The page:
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President Donald Trump’s executive order temporarily barring people from seven Muslim-majority countries from entering the USA has had an adverse affect on international travel bookings, according to ForwardKeys

USA. Travel to the USA has suffered a -6.5% “Trump slump” in the wake of the President’s controversial entrance ban on nationals from seven Muslim-majority countries.

Travel intelligence analyst ForwardKeys assessed international trends in bookings to the US between 28 January and 4 February (the travel ban was imposed on 27 January), comparing the data to the year-before period. The analysis excludes China and Hong Kong because of the seasonal effect due to the timing of Chinese New Year, ForwardKeys said.

Net bookings from the seven affected countries – Iraq, Syria, Iran, Libya, Somalia, Sudan and Yemen – were unsurprisingly down -80% on the same eight-day period last year.

ForwardKeys said the overall results suggested “the turmoil over [Trump’s] ruling is putting people off travelling to the US from many regions of the world, beyond the Middle East”.

Bookings from Northern Europe, Western Europe and Southern Europe were down -6.6%, -13.6% and -2.9% respectively. Travel from the Middle East was down -37.5% and from Asia Pacific -14%.

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“If one analyses total outbound bookings from each of those regions to provide a benchmark, in every case, the USA has lost market share as total outbound travel from Northern Europe was flat, from Western Europe was down -1%, from Southern Europe was up +3.1%, from the Middle East was down -13% and from Asia Pacific was down -8.9%,” ForwardKeys said.

Against this trend, bookings from Central and Eastern Europe and the Americas were up +15.8% and +2.3% respectively.  “However, when one looks again at outbound travel from those two regions of the world, total travel was up substantially [+12% from Central and Eastern Europe and +4.8% from the Americas] so the increases in travel to the USA look less impressive in this context,” the analyst reported.

“The data forces a compelling conclusion that Donald Trump’s travel ban immediately caused a significant drop in bookings to the USA and an immediate impact on future travel,” said ForwardKeys CEO Olivier Jager. “As inbound travel is an export industry (it earns foreign currency), this is not good news for the US economy. However, one must bear in mind that this is just an eight-day snapshot from when the ban was put in place and we will continue to monitor what happens as the political situation develops.”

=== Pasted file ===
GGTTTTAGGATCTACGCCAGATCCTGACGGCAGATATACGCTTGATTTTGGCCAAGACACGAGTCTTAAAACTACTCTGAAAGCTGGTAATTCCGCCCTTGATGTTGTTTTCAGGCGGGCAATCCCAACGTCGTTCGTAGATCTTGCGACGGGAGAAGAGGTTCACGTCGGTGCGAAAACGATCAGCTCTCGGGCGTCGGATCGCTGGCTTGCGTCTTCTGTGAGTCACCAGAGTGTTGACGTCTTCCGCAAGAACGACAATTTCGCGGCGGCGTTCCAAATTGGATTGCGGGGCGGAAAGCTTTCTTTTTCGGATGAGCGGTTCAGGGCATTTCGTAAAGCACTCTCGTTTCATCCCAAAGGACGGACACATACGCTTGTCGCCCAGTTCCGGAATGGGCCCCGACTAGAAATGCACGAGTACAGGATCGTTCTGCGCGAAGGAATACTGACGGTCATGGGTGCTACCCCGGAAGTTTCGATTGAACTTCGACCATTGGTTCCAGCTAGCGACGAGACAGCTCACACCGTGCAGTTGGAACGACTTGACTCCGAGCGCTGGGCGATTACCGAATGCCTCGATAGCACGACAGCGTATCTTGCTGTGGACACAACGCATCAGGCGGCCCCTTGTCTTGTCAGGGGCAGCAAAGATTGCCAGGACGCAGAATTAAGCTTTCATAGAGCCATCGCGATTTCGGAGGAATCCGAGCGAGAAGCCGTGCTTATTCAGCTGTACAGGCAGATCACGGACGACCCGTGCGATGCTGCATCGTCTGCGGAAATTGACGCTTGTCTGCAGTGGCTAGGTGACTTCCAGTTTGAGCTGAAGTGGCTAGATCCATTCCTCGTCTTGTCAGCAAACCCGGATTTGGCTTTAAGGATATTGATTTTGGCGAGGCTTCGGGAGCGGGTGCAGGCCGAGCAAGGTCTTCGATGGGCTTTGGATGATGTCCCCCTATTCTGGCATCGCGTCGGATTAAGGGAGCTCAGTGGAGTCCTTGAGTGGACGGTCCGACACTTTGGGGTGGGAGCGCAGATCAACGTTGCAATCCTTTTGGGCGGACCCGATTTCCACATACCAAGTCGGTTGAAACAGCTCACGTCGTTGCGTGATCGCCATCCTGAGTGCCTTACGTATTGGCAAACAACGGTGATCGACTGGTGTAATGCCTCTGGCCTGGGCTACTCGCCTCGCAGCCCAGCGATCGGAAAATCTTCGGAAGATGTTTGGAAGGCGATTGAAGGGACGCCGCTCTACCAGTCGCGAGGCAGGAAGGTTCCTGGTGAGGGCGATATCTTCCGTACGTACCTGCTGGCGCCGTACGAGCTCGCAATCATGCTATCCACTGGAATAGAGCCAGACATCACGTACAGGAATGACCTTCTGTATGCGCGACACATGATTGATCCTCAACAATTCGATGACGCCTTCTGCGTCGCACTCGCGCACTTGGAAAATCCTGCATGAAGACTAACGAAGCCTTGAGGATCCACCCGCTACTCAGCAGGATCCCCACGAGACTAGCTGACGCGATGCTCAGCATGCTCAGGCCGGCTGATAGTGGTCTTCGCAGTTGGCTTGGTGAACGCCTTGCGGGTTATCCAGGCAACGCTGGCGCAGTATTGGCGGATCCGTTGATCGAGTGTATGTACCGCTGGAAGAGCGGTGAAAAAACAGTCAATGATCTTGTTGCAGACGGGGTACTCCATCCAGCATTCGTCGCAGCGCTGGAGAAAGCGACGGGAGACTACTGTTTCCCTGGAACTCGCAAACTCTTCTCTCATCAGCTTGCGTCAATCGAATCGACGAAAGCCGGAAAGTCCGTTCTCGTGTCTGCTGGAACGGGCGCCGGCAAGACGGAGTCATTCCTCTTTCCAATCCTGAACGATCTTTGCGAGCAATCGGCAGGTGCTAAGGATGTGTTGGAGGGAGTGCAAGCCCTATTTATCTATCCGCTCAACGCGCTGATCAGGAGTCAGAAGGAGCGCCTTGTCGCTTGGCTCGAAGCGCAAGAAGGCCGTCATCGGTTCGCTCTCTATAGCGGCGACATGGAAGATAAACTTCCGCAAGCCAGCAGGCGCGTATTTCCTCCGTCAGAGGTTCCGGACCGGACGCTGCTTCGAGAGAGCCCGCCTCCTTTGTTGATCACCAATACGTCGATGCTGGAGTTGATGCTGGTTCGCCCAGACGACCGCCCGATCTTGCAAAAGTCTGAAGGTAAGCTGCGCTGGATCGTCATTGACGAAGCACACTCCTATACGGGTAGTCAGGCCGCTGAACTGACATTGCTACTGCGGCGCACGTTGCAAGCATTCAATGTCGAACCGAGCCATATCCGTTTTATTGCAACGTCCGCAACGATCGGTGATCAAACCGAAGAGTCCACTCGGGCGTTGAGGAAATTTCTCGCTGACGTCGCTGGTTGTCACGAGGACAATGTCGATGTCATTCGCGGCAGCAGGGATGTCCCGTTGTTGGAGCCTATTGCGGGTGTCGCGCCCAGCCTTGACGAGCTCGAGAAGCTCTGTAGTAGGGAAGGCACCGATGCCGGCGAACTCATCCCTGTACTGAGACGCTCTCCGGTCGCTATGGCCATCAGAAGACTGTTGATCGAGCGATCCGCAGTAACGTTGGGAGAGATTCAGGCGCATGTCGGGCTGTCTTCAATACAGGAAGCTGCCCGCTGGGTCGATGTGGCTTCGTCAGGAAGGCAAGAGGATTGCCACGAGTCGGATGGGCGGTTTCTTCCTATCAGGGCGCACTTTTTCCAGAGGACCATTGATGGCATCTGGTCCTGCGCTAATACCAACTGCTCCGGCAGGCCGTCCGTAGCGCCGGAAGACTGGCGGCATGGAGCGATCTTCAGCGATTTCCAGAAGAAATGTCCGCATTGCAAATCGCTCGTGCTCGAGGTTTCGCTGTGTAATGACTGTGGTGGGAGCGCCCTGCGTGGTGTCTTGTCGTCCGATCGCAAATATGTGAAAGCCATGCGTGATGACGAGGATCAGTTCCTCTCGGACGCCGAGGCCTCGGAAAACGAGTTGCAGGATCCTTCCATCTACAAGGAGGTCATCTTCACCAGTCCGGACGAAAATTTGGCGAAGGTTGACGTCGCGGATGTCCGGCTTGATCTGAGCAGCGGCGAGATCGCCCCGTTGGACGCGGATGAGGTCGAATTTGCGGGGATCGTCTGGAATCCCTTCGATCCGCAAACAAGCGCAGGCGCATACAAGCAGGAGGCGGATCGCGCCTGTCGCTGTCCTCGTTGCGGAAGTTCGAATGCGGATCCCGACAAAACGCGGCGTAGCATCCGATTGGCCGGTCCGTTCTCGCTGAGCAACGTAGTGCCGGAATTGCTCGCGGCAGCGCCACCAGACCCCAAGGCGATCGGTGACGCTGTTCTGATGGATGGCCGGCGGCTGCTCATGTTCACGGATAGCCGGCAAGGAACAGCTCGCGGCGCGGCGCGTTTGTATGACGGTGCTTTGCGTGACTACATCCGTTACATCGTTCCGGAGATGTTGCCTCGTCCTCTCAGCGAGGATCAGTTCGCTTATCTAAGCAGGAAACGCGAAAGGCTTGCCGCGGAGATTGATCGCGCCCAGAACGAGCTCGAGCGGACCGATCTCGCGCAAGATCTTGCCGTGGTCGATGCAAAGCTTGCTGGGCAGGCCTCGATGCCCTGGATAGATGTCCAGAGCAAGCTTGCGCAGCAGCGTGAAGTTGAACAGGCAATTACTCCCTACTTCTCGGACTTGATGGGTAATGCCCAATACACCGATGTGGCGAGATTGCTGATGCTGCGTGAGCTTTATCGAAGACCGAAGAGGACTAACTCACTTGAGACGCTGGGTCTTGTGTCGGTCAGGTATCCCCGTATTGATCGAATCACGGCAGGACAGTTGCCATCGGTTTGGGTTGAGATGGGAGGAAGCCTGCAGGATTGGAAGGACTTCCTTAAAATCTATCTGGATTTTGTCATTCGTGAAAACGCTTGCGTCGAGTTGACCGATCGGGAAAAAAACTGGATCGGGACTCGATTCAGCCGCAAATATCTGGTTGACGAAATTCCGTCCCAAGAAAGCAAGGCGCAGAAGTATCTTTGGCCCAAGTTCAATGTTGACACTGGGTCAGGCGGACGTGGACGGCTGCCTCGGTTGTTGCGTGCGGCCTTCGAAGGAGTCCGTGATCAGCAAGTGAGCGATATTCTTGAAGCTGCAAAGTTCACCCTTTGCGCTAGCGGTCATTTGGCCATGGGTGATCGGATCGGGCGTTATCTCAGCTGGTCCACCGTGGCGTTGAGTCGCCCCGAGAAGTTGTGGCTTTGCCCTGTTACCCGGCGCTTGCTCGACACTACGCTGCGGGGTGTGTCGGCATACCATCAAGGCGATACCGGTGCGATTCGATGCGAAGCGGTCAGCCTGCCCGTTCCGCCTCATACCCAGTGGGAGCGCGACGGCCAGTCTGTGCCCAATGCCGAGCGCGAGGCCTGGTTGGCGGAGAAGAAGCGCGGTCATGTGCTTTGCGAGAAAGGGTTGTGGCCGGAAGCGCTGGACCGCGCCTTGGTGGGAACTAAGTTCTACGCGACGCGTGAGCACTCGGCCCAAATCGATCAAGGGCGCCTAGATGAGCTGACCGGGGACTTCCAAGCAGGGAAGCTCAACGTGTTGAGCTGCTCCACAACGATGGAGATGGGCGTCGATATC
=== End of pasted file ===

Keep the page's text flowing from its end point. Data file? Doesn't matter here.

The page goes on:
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Bookings to the USA from the Middle East were already down -8.8% during the last year. From 28 January to 4 February they fell -38%.

ForwardKeys, which analyses 16 million flight reservation transactions a day, noted that while travel bookings on any given day can be “significantly up or down” compared to the same day a year before, variability over a few consecutive days is “typically much less”. The eight-day period coinciding with the travel ban is the first time since before the presidential election in early November that there has been a consistently long run of negative variations compared with the equivalent period the year before, it said. For reference, inbound bookings to the USA for the past year were down -0.4%.

After Federal Judge James Robart placed a temporary block on Donald Trump’s travel ban, bookings to the USA from Iran on 3-4 February saw a dramatic surge, five times higher than the same two days last year. Most were for arrival on 5-6 February and with lengths of stay of 22 nights or more and, according to ForwardKeys data, Iran was the only country to see such a surge following the suspension of the ban.

It should be noted that ForwardKeys monitors the true origin of trips, not the nationality of travellers. Therefore, figures for travel from places like Iran may include expats living there and returning home. Also, there are nationals of the seven banned countries living elsewhere who were prevented from travelling to the USA, the company said.

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The seven banned countries are behind -15% in terms of bookings for future US arrivals over the next three months compared to last year. On 27 January they were -10% behind. “This illustrates how the travel ban worsened an already negative trend,” ForwardKeys said.

Total international bookings for US arrivals for the coming three months are currently +2.3% ahead of last year – but were running +3.4% ahead just eight days before the ban.